Or you just didn't know about Sybase's data sync?
Bets of luck in your project!
#2 2011-01-19 12:02
Pervasync has continued to perform well for us. We have a few hundred clients in the field and the replication system has performed admirably. Note that it isn't quite as simple as "install and go" though, unless your database is REALLY simple.
Pervasync does a good job at detecting changes to a database, replicating those changes and detecting conflicting changes. It is up to you to make sure that the data is replicable. This means avoiding key collisions in your client databases (we use a per-client key-prefixing scheme), avoiding constraint violations (such as when one client enters a record that refers to an entity that another client is trying to delete), etc. Basically all of the usual challenges with a distributed database.
One thing to keep in mind is that Pervasync relies on triggers. MySQL has a limit of one trigger per table/action. If you need triggers for your app, that could be a problem.
#1 2011-01-11 17:06
Thanks for the article on Pervasync. I wanted to follow up with you on what your thoughts are today now that you are 6 months down the road.
Our company is looking to solve a similar data synch problem - 1 home office database, offline desktop apps for field employees, and we need a way to synchronize changes across all databases.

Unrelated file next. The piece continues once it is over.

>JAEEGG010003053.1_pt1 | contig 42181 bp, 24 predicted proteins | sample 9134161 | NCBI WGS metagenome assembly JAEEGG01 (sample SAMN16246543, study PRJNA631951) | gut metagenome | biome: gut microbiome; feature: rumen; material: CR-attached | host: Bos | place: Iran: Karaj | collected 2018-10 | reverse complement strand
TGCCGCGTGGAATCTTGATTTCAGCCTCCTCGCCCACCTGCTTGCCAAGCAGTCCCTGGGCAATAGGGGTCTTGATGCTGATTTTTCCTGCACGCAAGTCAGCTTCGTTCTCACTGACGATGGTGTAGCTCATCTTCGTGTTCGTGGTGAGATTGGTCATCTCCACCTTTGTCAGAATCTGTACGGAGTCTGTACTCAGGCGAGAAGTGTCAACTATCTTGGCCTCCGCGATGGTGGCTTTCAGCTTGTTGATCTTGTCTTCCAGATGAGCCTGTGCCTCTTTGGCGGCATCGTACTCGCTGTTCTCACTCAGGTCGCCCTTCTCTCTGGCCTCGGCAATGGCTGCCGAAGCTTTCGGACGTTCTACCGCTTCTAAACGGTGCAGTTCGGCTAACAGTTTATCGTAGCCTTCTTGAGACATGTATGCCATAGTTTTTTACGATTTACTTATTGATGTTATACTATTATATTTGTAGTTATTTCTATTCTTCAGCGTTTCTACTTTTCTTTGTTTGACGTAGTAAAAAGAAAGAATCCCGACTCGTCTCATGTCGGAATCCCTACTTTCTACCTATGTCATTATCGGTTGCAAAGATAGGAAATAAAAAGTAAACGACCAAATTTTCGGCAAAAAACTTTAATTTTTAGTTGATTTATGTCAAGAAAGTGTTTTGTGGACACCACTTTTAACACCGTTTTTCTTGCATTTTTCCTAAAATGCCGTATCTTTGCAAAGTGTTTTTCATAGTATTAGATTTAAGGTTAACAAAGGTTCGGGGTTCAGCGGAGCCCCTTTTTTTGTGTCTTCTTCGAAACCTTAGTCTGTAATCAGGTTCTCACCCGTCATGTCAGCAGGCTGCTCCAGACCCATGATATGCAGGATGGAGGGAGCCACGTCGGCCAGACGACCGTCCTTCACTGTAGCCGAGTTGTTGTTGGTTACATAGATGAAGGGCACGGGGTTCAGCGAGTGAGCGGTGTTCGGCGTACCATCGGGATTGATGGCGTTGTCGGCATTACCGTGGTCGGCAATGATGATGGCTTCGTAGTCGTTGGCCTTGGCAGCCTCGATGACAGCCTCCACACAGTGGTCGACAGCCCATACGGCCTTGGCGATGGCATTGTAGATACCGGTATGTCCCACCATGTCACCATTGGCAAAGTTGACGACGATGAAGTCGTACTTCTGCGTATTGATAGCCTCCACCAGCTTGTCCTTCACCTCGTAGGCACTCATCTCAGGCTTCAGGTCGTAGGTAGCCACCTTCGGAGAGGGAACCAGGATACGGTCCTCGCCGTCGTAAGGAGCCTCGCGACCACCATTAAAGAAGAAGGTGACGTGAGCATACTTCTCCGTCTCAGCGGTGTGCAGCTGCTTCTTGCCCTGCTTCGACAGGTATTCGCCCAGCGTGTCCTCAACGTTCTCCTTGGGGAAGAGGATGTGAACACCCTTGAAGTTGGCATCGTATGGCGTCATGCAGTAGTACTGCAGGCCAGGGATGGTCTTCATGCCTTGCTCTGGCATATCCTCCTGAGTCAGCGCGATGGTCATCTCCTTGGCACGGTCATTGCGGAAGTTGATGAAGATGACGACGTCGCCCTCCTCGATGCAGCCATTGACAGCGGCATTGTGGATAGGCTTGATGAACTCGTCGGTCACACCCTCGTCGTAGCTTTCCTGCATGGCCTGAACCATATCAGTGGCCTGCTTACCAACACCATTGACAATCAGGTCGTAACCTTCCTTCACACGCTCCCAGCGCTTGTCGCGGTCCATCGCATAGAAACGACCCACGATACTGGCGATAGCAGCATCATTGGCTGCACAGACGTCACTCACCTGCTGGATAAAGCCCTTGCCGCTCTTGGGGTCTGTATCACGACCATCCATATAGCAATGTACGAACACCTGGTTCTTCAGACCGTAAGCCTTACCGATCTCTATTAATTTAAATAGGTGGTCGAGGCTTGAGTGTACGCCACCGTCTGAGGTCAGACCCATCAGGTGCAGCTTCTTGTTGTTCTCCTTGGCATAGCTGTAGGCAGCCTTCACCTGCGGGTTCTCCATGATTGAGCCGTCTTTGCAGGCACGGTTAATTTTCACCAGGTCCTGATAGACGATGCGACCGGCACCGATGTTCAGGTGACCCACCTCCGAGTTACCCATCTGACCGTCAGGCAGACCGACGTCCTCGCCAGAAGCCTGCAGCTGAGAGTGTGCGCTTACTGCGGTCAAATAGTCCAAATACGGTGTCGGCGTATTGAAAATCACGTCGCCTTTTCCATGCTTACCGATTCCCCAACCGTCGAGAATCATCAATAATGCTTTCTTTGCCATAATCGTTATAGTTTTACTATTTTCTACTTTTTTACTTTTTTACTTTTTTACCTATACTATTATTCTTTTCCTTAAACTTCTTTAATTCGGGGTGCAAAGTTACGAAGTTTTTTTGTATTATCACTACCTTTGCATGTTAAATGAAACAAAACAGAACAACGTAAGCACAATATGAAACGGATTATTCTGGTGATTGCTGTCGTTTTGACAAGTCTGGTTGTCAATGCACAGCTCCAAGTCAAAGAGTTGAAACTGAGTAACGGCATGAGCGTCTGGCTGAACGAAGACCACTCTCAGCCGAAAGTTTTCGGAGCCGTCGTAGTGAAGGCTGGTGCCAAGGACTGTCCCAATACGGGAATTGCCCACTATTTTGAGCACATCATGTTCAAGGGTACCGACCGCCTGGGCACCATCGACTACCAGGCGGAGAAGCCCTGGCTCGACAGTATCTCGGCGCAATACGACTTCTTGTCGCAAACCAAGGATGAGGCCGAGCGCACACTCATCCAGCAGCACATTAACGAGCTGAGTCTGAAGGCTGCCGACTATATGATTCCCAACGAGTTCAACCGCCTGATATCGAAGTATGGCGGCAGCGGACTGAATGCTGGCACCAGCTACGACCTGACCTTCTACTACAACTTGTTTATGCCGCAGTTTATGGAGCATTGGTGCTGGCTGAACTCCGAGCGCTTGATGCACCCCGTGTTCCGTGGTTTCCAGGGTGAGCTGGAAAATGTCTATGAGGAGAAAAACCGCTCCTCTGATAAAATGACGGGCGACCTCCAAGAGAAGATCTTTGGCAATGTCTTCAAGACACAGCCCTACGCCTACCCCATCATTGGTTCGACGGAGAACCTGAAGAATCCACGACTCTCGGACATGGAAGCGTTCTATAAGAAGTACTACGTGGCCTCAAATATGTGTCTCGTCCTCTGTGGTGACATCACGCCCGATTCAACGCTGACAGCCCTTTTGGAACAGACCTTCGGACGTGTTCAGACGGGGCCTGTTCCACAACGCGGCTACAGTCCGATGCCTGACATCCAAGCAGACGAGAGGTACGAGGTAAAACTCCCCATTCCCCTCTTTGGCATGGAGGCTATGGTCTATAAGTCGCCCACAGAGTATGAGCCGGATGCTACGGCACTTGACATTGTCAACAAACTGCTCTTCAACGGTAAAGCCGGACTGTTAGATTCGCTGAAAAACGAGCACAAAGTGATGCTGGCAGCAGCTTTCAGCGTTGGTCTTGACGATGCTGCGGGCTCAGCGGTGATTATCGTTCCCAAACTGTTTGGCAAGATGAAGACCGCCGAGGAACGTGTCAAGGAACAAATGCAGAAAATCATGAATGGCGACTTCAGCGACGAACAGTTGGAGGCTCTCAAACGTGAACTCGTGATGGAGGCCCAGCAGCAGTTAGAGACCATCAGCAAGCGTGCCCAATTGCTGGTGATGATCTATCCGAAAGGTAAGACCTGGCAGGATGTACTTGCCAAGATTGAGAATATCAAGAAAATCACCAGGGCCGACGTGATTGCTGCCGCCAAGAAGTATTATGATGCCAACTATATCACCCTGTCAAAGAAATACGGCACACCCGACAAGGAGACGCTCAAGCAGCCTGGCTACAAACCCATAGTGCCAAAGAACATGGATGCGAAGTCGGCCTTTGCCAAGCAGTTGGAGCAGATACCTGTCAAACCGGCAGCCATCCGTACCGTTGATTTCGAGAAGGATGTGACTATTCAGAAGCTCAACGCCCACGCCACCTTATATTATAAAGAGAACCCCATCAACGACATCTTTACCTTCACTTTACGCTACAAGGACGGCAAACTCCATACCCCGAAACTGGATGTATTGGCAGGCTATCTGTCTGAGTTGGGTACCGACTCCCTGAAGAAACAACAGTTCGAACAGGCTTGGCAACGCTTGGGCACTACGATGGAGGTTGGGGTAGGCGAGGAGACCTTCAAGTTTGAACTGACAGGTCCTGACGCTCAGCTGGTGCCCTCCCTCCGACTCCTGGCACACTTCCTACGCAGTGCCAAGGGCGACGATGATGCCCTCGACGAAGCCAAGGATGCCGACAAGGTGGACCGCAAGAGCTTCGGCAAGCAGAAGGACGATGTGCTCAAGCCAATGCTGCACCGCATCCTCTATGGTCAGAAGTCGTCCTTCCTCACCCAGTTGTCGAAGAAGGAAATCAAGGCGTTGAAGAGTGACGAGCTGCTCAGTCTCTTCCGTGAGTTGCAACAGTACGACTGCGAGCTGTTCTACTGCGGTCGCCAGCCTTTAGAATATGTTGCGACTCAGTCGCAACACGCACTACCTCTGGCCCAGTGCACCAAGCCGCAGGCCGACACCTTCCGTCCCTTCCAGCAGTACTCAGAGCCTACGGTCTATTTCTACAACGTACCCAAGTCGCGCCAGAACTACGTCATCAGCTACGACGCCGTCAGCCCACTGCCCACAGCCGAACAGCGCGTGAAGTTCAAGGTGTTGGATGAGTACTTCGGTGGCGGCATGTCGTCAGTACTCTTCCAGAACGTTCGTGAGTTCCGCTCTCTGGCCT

We are in the design phase of a new product and haven't made a final decision on database, but have narrowed it down to mySQL and SQL Server 2008 and it is coming down to the ease in which this synchronization can be implemented.
SQL Server 2008 has more robust out-of-box replication/synchronization features than mySQL for our use cases (particularly the multi-master use case) until we stumbled upon Pervasync.
Now we are curious how well it performs over time. Sounds like a great solution, but almost sounds too good to be true.
Appreciate the feedback!
My name is Nathan McMinn. I'm a software engineer, beer geek, wannabe adventurer and genuinely curious guy.